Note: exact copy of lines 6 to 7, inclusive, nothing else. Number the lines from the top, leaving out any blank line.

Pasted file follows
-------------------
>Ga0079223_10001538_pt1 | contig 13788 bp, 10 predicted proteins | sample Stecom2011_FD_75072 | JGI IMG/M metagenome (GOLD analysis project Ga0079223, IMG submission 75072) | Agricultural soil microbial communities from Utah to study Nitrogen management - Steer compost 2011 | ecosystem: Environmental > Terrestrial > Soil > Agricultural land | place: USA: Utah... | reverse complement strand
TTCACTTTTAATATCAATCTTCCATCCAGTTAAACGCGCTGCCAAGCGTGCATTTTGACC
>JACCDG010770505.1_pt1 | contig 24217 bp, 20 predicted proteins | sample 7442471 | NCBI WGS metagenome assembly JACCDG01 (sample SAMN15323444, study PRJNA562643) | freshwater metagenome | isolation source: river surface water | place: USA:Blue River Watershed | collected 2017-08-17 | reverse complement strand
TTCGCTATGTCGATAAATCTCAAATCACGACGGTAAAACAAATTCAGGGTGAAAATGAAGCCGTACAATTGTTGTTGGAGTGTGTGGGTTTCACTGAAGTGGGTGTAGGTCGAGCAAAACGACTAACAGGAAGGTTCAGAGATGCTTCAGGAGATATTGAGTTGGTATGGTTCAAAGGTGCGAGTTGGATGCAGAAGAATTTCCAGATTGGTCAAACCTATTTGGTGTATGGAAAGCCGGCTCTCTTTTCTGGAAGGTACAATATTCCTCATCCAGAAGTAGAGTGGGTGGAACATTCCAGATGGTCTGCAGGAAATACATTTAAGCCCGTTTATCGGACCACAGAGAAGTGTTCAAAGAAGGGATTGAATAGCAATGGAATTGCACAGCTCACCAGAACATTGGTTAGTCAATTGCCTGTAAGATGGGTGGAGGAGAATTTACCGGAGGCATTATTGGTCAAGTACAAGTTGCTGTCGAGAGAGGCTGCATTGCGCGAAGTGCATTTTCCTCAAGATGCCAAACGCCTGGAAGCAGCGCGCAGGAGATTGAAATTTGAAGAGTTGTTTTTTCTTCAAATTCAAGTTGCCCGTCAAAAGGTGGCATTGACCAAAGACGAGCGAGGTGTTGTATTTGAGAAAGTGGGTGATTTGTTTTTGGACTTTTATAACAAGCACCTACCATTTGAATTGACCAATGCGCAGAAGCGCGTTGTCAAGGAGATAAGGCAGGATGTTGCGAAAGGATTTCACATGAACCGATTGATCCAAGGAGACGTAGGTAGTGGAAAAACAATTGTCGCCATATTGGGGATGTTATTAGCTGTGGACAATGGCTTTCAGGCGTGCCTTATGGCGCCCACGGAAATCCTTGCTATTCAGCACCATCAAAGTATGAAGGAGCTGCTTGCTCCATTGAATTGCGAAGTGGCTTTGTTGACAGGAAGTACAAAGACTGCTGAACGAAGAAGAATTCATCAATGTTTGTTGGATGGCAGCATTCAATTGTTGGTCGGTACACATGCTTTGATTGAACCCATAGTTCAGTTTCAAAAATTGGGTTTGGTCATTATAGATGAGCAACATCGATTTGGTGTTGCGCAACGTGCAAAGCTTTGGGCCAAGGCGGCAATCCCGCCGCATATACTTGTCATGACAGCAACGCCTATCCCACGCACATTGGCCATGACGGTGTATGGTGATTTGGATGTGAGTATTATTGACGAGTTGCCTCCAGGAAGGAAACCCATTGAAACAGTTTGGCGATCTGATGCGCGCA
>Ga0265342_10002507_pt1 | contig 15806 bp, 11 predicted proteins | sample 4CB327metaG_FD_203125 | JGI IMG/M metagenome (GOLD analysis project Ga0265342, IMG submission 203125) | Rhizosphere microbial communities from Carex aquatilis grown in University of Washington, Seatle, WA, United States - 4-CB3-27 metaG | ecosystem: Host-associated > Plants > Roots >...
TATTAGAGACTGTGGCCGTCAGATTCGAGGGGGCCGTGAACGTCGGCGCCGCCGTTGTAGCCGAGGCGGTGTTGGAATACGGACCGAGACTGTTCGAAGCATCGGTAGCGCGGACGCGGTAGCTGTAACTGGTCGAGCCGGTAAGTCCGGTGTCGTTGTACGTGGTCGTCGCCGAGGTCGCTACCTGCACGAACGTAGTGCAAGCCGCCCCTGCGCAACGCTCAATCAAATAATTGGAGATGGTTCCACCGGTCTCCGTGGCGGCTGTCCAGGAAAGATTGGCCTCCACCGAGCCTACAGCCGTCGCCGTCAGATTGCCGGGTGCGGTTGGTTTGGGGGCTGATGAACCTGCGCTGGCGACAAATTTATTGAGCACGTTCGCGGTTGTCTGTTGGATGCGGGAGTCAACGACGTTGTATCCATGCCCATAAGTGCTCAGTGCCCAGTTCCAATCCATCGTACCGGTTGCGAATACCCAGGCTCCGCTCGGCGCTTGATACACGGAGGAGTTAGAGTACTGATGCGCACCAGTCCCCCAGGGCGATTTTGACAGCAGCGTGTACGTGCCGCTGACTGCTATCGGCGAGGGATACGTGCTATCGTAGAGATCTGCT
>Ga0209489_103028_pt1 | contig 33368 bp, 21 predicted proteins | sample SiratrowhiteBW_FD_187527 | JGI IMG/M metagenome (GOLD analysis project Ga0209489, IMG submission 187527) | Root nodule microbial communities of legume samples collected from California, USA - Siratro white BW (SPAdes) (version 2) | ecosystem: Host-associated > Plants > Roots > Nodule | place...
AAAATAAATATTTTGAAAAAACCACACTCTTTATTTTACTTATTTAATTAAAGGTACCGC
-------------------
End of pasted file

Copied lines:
TATTAGAGACTGTGGCCGTCAGATTCGAGGGGGCCGTGAACGTCGGCGCCGCCGTTGTAGCCGAGGCGGTGTTGGAATACGGACCGAGACTGTTCGAAGCATCGGTAGCGCGGACGCGGTAGCTGTAACTGGTCGAGCCGGTAAGTCCGGTGTCGTTGTACGTGGTCGTCGCCGAGGTCGCTACCTGCACGAACGTAGTGCAAGCCGCCCCTGCGCAACGCTCAATCAAATAATTGGAGATGGTTCCACCGGTCTCCGTGGCGGCTGTCCAGGAAAGATTGGCCTCCACCGAGCCTACAGCCGTCGCCGTCAGATTGCCGGGTGCGGTTGGTTTGGGGGCTGATGAACCTGCGCTGGCGACAAATTTATTGAGCACGTTCGCGGTTGTCTGTTGGATGCGGGAGTCAACGACGTTGTATCCATGCCCATAAGTGCTCAGTGCCCAGTTCCAATCCATCGTACCGGTTGCGAATACCCAGGCTCCGCTCGGCGCTTGATACACGGAGGAGTTAGAGTACTGATGCGCACCAGTCCCCCAGGGCGATTTTGACAGCAGCGTGTACGTGCCGCTGACTGCTATCGGCGAGGGATACGTGCTATCGTAGAGATCTGCT
>Ga0209489_103028_pt1 | contig 33368 bp, 21 predicted proteins | sample SiratrowhiteBW_FD_187527 | JGI IMG/M metagenome (GOLD analysis project Ga0209489, IMG submission 187527) | Root nodule microbial communities of legume samples collected from California, USA - Siratro white BW (SPAdes) (version 2) | ecosystem: Host-associated > Plants > Roots > Nodule | place...